Five ways to get employees on board with an engagement app
Working from home and hybrid working are here to stay, so companies must find flexible new ways to engage their people. Non desk-based staff, those working on production lines or the shop floor need special consideration. Digital employee engagement apps that can be downloaded by staff onto smartphones or tablets are a good solution for connecting a mobile workforce.
There’s been an explosion in digital employee engagement apps, with around 200 on the market at last count. Choosing the right app is obviously the first step. But unless the app is adopted by your employees, your investment in time and money will go to waste.
So how do you get your employees successfully on board with a new digital employee engagement app? We asked Richard Gera, Digital Communications Expert and former Digital Communications Director at GSK, and Tom Lowe from workplace advice platform Rungway to share their top tips.
Choose the right app
Choosing the right app for your organisation is obviously the best place to start. But the right app really depends on what you are trying to achieve so its worth spending time getting it right. Do you want an app that will reduce email traffic, encourage feedback or monitor employee wellbeing? Do your research. Most apps tend to be strong in one or two areas, for example some are great at social whilst others support deeper integrations with other business tools. So get an understanding of what your employees need first by listening to their feedback.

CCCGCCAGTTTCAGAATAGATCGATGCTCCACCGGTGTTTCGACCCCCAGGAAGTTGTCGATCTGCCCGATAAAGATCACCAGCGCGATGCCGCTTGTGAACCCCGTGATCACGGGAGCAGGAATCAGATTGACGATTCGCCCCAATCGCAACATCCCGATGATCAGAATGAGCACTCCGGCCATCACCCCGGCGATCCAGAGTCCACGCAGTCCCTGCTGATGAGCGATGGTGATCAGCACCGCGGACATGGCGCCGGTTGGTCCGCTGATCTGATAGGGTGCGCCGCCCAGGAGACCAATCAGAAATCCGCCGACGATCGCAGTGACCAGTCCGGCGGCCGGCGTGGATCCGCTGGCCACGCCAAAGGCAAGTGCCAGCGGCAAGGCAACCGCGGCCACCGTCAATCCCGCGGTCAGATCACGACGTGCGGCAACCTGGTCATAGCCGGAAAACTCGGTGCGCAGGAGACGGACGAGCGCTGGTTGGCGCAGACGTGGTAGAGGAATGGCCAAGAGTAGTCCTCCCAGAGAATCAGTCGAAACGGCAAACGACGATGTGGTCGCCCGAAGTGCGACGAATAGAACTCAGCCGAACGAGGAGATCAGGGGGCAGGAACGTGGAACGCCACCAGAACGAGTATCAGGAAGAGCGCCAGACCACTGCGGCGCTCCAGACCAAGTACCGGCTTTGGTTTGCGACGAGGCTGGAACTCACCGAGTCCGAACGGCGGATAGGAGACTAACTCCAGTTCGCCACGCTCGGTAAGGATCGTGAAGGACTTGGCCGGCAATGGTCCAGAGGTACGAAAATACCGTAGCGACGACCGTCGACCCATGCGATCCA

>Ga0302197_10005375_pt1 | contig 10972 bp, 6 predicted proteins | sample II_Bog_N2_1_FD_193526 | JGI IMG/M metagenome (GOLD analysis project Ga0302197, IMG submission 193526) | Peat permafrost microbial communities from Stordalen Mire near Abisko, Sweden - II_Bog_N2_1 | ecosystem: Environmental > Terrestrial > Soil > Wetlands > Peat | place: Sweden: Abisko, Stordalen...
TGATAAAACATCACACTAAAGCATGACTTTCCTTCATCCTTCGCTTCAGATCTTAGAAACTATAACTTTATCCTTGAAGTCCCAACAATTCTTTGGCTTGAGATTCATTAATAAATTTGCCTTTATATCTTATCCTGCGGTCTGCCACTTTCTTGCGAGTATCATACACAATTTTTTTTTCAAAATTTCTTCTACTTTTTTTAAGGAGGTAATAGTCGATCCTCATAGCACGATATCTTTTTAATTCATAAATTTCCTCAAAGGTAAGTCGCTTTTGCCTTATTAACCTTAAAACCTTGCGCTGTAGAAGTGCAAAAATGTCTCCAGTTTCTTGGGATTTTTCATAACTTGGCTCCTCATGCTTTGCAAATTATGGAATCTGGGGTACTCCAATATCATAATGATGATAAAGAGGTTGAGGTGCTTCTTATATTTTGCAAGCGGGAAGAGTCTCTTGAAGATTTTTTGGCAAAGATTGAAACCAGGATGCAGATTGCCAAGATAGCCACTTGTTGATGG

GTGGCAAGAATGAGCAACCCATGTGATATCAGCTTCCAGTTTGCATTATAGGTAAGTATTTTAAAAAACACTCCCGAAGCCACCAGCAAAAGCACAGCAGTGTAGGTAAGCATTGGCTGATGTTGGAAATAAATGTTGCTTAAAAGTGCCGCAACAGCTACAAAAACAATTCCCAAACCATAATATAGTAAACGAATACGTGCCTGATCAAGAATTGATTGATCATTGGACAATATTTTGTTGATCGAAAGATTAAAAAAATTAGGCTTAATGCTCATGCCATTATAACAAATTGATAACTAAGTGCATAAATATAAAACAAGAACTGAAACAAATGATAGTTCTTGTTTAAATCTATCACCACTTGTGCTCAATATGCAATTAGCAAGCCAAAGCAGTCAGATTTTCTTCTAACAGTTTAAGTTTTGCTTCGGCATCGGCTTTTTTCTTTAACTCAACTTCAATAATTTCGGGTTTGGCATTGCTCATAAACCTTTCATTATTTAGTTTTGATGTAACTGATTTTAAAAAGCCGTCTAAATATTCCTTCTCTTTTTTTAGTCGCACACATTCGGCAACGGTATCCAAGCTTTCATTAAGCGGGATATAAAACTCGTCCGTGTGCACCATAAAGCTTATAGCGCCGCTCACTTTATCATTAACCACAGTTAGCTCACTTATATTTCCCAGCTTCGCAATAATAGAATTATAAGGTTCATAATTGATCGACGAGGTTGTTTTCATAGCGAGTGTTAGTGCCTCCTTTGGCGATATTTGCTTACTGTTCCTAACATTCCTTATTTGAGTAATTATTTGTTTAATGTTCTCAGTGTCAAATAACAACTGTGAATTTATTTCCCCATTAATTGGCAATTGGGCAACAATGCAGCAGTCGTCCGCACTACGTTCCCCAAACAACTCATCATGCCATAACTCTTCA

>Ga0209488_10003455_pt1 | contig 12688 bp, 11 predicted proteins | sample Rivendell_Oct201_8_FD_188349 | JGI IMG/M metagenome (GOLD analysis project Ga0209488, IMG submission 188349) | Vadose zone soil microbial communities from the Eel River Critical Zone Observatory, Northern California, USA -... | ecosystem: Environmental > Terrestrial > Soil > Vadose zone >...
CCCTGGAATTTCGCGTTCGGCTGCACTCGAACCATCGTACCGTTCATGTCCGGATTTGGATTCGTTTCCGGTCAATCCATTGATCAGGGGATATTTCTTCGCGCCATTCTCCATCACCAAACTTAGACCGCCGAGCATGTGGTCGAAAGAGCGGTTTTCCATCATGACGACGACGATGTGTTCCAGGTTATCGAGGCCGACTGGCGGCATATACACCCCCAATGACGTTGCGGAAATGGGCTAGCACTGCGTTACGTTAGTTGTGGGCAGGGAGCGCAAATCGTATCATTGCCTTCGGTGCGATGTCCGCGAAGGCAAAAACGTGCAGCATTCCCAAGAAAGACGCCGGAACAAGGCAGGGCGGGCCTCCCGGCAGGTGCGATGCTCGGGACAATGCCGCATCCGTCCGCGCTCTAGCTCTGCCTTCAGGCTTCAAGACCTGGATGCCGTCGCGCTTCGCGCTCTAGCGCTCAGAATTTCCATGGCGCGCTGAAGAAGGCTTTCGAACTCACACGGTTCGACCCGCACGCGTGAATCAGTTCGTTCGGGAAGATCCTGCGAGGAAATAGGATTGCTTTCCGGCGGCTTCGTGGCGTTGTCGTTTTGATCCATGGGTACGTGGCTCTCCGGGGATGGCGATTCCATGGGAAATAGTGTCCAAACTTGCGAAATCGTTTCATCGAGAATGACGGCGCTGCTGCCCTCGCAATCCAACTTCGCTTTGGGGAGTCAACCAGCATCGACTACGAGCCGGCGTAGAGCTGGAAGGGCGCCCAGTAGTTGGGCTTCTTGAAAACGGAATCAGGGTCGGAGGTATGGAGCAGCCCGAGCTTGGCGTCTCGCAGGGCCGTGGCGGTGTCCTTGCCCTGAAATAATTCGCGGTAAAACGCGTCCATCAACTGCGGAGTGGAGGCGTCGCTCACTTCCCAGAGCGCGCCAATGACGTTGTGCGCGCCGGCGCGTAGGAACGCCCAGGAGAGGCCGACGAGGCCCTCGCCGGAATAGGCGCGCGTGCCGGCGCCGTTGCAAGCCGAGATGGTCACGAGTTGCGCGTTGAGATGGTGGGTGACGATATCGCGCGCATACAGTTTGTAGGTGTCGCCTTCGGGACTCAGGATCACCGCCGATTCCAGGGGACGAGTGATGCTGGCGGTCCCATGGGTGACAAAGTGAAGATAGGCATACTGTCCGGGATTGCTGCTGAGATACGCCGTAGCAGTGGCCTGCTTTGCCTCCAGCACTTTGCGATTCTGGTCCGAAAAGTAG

Then undertake some independent, external research into which apps on the market could be the right one for you. There is some great information out there such as the Clearbox Employee Apps Report to help you decide. Utlilise your network to identify companies that have successfully deployed an app. Ask them what went well and what they’d do differently. They’ll be more than willing to share their experiences and these learnings will be invaluable on your journey.
Explain What’s In It for Them
Let’s assume you are adopting the new app in response to feedback from your employees. You’ve done the focus groups and surveys; written your business case and pitched for funding to the relevant board; produced the data to show where employee engagement levels are flatlining; and have a brilliant app in mind.
So now you have to reflect this back to your people and explain the all-important What’s in It for Them. Telling folks that the app is going to make their lives easier just isn’t going to cut the mustard. You have to show how it’s going to help them and why. Reflect back their need for the app in the first place. For example, “Our colleagues have told us that they want to be able to give honest feedback and ask difficult questions that they wouldn’t necessarily talk about in public. Rungway enables you to bring up issues by posting anonymously.”
Leaders and employees want their organisation to be successful, so a shared vision for the app is essential in helping to drive adoption. For the app to land well, your employees need to understand the benefits the app will bring. So don’t promote individual features in isolation, but put them in a context that will resonate with employees. Linking the benefits to the company goals, mission and values is a great way to do this. For example, if ‘integrity’ is one of your organisational values, explain how you’ll be able to have honest and open conversations using the app.